A crowd of advocates and opponents packed into the Saratoga Springs City Center last night for a casino forum hosted by the Saratoga County Chamber of Commerce and Saratoga Convention and Tourism bureau.
An hour before The Saratoga Casino Forum began, people started streaming into in the City Center. Members of Destination Saratoga, the pro-casino group launched with money from the Saratoga Casino and Raceway, stepped out of buses waving signs and wearing buttons.
Meanwhile, volunteers with SAVE Saratoga, the anti-casino group, passed out hundreds of red T-shirts.
The room hosting the panel discussion was filled to capacity as one thousand community members took their seats.
The Saratoga Casino and Raceway is planning to apply for a full-size casino license after voters approved a state ballot measure in November. The Casino and Raceway staff fielded tough questions from panelists representing a cross-section of industries in Saratoga Springs.
Some downtown retail business and restaurant owners expressed concerns that casino-goers would not venture into the city upon the completion of the Saratoga Casino and Raceway’s $30 million expansion project, which will include a hotel, a restaurant and event space.
John Baker, owner of Gaffney’s Restaurant, asked Rita Cox of Saratoga Casino and Raceway if an expanded facility would cooperate with downtown bars and restaurants, even if it were permitted to serve food and alcohol 24/7.
Baker asked, "if the bars closed at one o'clock, would close at one o'clock?"
After pausing, Cox answered a simple, "yes."
Marcia White, Executive Director of Saratoga Performing Arts Center, and Mark Baker, President of the Saratoga City Center, commented that the Casino and Raceway’s plan to construct a 24,000 square foot event space would undercut and drive attendance away from established venues.
"The unrestricted and unrealistic growth of that multi-purpose event center, which I do not feel is needed to support the gaming tables, I believe, would put much of what we've accomplished at works.'
Rita Cox responded to Baker’s comment with an answer that was offered at various times throughout the night, saying that there are too many unknowns with how the a full-scale resort casino would be regulated to offer a detailed response.
"Until we know the details - and I know that's not what people want to hear, and it's not a cop out and I'm not hiding anything - until we have specificity in the requirements that are going to come in the RFA from the siting commission, there is little that we can offer in response to that," said Cox.
Panel member Robert Mcloughlin, an attorney and former director of the New York State lottery said it’s not yet clearly explained in New York’s casino statute what should be included to be considered a resort destination.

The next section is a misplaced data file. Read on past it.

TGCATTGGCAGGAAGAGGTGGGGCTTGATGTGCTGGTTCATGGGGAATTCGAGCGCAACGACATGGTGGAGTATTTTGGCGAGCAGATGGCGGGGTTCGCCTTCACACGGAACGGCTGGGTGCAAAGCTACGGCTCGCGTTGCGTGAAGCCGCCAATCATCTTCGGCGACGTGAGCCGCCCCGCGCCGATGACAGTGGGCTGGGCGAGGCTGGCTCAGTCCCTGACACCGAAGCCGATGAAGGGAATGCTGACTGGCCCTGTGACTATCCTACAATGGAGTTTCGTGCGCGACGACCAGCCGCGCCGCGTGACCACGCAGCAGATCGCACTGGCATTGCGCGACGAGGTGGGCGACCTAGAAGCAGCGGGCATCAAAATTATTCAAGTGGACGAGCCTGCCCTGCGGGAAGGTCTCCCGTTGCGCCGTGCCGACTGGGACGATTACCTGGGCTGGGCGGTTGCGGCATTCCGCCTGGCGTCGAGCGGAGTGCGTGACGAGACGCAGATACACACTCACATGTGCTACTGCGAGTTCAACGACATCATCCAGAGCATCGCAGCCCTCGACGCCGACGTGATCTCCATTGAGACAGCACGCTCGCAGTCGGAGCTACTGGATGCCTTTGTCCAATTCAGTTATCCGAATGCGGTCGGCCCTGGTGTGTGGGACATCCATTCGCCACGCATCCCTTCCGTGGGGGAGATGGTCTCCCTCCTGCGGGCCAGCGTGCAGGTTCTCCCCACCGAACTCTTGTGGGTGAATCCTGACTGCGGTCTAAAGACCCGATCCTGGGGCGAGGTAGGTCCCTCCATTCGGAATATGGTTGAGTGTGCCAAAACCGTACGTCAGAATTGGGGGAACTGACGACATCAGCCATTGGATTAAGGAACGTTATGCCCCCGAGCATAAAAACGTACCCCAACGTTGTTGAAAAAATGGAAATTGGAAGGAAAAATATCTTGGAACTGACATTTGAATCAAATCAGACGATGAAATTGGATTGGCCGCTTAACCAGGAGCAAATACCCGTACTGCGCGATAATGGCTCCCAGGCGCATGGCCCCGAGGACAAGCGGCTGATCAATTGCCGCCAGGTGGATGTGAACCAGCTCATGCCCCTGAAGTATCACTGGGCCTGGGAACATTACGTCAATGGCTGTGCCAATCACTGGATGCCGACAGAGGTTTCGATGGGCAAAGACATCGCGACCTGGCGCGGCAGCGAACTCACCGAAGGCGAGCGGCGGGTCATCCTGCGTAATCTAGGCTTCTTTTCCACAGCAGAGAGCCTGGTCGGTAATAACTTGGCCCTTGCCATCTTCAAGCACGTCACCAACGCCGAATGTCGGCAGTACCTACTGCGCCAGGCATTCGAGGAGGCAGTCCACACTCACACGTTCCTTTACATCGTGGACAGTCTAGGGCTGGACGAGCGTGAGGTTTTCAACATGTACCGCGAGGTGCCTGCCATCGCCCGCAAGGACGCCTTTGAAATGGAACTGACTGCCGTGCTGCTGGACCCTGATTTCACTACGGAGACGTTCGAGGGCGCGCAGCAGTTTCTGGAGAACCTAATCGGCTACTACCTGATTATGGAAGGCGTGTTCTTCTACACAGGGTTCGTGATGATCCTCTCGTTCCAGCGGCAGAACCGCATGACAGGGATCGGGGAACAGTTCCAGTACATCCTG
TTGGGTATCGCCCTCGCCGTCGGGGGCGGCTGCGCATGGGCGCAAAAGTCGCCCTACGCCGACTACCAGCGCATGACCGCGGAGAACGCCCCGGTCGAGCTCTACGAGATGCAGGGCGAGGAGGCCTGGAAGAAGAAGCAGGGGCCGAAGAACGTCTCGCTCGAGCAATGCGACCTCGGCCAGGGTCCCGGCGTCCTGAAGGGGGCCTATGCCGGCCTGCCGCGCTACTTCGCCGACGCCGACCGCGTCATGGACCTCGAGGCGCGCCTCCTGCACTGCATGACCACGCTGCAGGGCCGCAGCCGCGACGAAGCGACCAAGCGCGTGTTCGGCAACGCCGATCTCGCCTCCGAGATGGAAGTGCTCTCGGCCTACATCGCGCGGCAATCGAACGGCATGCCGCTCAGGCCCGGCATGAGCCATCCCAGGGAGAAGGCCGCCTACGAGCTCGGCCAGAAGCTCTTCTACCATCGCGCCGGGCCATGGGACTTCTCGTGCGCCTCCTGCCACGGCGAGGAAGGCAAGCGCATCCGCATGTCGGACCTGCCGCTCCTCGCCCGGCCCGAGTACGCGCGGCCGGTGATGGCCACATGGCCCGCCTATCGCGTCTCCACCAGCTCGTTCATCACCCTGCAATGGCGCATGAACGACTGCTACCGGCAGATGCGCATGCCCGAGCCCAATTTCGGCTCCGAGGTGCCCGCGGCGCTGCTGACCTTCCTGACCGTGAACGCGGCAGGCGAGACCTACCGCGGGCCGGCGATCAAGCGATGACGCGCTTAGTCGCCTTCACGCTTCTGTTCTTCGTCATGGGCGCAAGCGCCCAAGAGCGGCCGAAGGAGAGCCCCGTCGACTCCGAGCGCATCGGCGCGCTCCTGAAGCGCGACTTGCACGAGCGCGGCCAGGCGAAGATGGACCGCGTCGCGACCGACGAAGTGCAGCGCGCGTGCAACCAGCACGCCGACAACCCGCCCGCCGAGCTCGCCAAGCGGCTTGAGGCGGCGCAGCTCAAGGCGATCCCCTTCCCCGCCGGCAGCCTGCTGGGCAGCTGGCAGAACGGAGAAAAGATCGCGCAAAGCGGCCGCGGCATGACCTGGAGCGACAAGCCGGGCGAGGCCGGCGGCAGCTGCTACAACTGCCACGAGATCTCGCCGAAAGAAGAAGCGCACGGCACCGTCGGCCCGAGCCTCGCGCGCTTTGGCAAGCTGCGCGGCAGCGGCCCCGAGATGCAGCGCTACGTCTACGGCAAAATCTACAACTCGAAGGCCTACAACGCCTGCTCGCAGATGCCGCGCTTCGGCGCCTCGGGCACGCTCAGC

Rita Cox explained the Casino and Raceway considers both the city of Saratoga Springs and a full-scale casino to be destinations.
Representatives of Saratoga hotels were concerned that the casino’s plan to build a resort-style hotel, and the casino industry’s tendency to offer discounted hotel rooms could affect occupancy within city limits.
Representatives of the equine industry also expressed concerns about the expansion. They are seeking a close partnership between the Saratoga Casino and Raceway and the existing horse racing industry to ensure business is not drawn away.
Mickey McGovern of the Saratoga Harness Horeseman’s Association said that he was concerned if a casino opened elsewhere in the Capital Region it would pull revenues for purses and breeding programs away from the standardbred industry in Saratoga.
"If a casino facility is opened in Troy, or Albany, or Lake Goerge, we will not be able to maintain the viability of standardbred racing,' said McGovern.
Saratoga Casino and Raceway’s George “Skip” Carlson said that business that supports the equine industry would take a hit if a casino was opened out of town.
"We've estimated that it would cost our business 30 to 40 percent," said Carlson. "We would still continue as a viable entity, but at a reduced level."
Jim Maney, Executive director of the New York Council on Problem Gambling also offered his views saying that the state and the community need to establish more safeguards to prevent problem gambling and treatment programs, for not only increased gambling at the casino, but also for internet gambling.
"We have to do everything that we possibly can from a community-level to do what we call industry-wide 'responsible gambling'," said Maney. "And responsible gambling does not start at the racino, they will do they're fair share of what needs to be done. What also needs to be done is everybody else."
Members of the audience did not get the chance to ask live questions. They did submit questions over text messages and Twitter to the panelist, and were addressed at the conclusion of the program.